Precise Estimation of Intravascular Pressure Gradients

Lars Emil Haslund*, Lasse Thurmann Jørgensen, Matthias Bo Stuart, Marie Sand Traberg, Jørgen Arendt Jensen

*Corresponding author for this work

Research output: Contribution to journalJournal articleResearchpeer-review

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This study presents a method for noninvasive pressure gradient estimation, which allows the detection of small pressure differences with higher precision compared to invasive catheters. It combines a new method for estimating the temporal acceleration of the flowing blood with the Navier–Stokes equation. The acceleration estimation is based on a double cross-correlation approach, which is hypothesized to minimize the influence of noise. Data are acquired using a 256-element, 6.5-MHz GE L3-12-D linear array transducer connected to a Verasonics research scanner. A synthetic aperture (SA) interleaved sequence with 2 × 12 virtual sources evenly distributed over the aperture and permuted in emission order is used in combination with recursive imaging. This enables a temporal resolution between correlation frames equal to the pulse repetition time at a frame rate of half the pulse repetition frequency. The accuracy of the method is evaluated against a computational fluid dynamic simulation. Here, the estimated total pressure difference complies with the CFD reference pressure difference, which yields an R-square of 0.985 and an RMSE of 3.03 Pa. The precision of the method is tested on experimental data, measured on a carotid phantom of the common carotid artery. The volume profile used during measurement was set to mimic flow in the carotid artery with a peak flow rate of 12.9 mL/s. The experimental setup showed that the measured pressure difference changes from −59.4 to 31 Pa throughout a single pulse cycle. This was estimated with a precision of 5.44% (3.22 Pa) across ten pulse cycles. The method was also compared to invasive catheter measurements in a phantom with a 60% cross-sectional area reduction. The ultrasound method detected a maximum pressure difference of 72.3 Pa with a precision of 3.3% (2.22 Pa). The catheters measured a maximum pressure difference of 105 Pa with a precision of 11.2% (11.4 Pa). This was measured over the same constriction and with a peak flow rate of 12.9 mL/s. The double cross-correlation approach revealed no improvement compared to a normal differential operator. The method’s strength, thus, lies primarily in the ultrasound sequence, which allows precise and accurate velocity estimations, at which acceleration and pressure differences can be acquired.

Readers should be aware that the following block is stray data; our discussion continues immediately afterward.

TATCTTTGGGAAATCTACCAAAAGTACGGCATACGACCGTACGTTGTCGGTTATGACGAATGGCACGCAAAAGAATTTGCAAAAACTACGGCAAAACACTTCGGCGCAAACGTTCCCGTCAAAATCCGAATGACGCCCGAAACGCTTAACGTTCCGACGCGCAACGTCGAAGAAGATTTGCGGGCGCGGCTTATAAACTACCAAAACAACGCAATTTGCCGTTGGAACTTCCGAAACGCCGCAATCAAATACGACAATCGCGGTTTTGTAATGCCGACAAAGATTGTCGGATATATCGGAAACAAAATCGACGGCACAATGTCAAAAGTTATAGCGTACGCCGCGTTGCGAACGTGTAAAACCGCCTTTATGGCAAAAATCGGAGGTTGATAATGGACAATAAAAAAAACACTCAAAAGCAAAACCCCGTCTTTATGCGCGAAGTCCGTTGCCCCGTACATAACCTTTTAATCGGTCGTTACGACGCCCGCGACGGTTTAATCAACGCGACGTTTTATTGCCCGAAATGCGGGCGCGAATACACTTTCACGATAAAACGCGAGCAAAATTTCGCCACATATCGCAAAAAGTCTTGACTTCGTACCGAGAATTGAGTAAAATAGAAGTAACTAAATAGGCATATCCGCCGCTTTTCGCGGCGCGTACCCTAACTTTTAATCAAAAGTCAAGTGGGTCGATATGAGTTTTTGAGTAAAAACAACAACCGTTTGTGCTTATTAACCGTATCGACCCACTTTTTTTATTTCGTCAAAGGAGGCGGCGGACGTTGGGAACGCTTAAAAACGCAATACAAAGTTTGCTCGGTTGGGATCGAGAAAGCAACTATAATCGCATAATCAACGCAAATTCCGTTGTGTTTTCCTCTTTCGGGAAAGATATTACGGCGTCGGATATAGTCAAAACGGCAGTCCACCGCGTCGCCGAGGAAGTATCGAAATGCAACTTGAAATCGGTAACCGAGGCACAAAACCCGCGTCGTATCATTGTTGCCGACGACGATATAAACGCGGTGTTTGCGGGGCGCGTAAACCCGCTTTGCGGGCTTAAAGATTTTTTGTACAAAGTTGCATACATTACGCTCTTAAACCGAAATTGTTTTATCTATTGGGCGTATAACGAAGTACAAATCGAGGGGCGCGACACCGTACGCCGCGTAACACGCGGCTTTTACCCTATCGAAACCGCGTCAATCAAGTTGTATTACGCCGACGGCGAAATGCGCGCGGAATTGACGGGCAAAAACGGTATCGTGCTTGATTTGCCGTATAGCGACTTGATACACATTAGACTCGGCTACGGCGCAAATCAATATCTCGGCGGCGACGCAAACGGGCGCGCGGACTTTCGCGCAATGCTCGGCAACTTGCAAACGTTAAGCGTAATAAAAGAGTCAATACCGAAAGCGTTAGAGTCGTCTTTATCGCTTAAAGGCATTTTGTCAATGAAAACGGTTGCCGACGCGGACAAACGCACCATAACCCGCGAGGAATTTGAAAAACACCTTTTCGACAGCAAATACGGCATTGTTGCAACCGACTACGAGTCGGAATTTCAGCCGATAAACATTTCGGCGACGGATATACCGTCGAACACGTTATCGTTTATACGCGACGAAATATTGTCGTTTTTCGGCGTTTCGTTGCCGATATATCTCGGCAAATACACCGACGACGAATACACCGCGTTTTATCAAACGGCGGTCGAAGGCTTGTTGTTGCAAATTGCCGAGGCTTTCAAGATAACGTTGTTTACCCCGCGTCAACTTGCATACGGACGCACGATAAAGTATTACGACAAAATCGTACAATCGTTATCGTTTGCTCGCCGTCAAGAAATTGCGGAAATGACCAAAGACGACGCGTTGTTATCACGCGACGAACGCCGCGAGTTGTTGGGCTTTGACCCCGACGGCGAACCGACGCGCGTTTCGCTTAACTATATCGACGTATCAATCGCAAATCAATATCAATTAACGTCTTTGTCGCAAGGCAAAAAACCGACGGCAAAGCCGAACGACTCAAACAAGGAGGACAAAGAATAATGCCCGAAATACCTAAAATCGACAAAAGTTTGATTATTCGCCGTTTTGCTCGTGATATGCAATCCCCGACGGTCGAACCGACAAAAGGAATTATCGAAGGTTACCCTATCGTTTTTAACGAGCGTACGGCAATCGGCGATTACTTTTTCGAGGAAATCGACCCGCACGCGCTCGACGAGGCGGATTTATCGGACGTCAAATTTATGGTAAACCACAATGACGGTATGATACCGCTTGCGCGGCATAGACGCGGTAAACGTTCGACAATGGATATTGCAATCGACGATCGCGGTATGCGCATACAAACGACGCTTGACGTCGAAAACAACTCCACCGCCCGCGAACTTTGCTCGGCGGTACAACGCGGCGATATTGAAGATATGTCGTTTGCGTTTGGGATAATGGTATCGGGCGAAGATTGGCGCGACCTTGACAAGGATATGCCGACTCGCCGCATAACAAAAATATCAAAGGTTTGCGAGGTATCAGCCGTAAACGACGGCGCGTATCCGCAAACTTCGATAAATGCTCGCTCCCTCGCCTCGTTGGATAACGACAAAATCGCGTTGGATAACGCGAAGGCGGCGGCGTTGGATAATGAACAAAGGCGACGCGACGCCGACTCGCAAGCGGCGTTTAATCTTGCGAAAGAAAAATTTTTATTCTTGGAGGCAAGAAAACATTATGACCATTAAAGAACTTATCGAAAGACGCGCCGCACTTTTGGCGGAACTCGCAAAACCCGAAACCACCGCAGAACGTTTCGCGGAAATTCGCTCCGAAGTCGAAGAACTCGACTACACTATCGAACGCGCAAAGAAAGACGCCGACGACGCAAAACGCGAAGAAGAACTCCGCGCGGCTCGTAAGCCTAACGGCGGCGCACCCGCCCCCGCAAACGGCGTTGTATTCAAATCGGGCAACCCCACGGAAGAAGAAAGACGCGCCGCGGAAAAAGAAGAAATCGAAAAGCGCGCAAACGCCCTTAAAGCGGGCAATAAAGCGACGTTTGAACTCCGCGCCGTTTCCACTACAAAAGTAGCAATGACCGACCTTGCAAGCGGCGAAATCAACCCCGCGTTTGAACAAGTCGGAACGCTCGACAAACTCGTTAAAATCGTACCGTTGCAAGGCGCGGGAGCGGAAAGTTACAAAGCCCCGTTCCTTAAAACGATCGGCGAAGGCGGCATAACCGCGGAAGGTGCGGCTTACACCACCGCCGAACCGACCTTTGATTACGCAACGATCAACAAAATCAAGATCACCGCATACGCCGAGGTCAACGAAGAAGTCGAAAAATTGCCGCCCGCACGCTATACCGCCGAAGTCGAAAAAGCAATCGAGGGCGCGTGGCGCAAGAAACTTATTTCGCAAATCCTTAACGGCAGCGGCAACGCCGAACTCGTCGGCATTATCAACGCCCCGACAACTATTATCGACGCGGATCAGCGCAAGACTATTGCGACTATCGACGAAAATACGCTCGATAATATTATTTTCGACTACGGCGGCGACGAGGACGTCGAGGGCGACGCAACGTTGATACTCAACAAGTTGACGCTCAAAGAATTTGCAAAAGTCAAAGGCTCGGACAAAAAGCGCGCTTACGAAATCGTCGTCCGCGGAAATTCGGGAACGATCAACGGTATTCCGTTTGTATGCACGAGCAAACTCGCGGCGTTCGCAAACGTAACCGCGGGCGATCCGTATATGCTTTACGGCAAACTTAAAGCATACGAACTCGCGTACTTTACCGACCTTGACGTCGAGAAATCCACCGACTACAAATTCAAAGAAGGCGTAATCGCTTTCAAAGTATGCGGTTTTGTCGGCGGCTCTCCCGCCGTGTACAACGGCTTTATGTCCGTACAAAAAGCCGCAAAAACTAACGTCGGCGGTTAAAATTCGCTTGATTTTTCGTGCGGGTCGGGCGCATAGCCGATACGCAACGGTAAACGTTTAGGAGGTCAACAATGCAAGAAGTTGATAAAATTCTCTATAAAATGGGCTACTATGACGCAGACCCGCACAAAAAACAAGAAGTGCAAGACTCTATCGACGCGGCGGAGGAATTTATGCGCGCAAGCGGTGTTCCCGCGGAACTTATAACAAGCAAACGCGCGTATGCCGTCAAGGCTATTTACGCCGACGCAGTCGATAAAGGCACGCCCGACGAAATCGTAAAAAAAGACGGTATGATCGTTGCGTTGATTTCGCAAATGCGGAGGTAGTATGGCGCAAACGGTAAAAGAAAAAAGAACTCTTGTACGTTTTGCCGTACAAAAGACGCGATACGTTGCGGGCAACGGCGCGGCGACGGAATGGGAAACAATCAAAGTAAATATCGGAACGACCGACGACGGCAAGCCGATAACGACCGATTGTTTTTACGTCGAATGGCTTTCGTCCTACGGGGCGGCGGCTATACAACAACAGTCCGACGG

Original languageEnglish
JournalI E E E Transactions on Ultrasonics, Ferroelectrics and Frequency Control
Issue number5
Pages (from-to)393-405
Publication statusPublished - 2023


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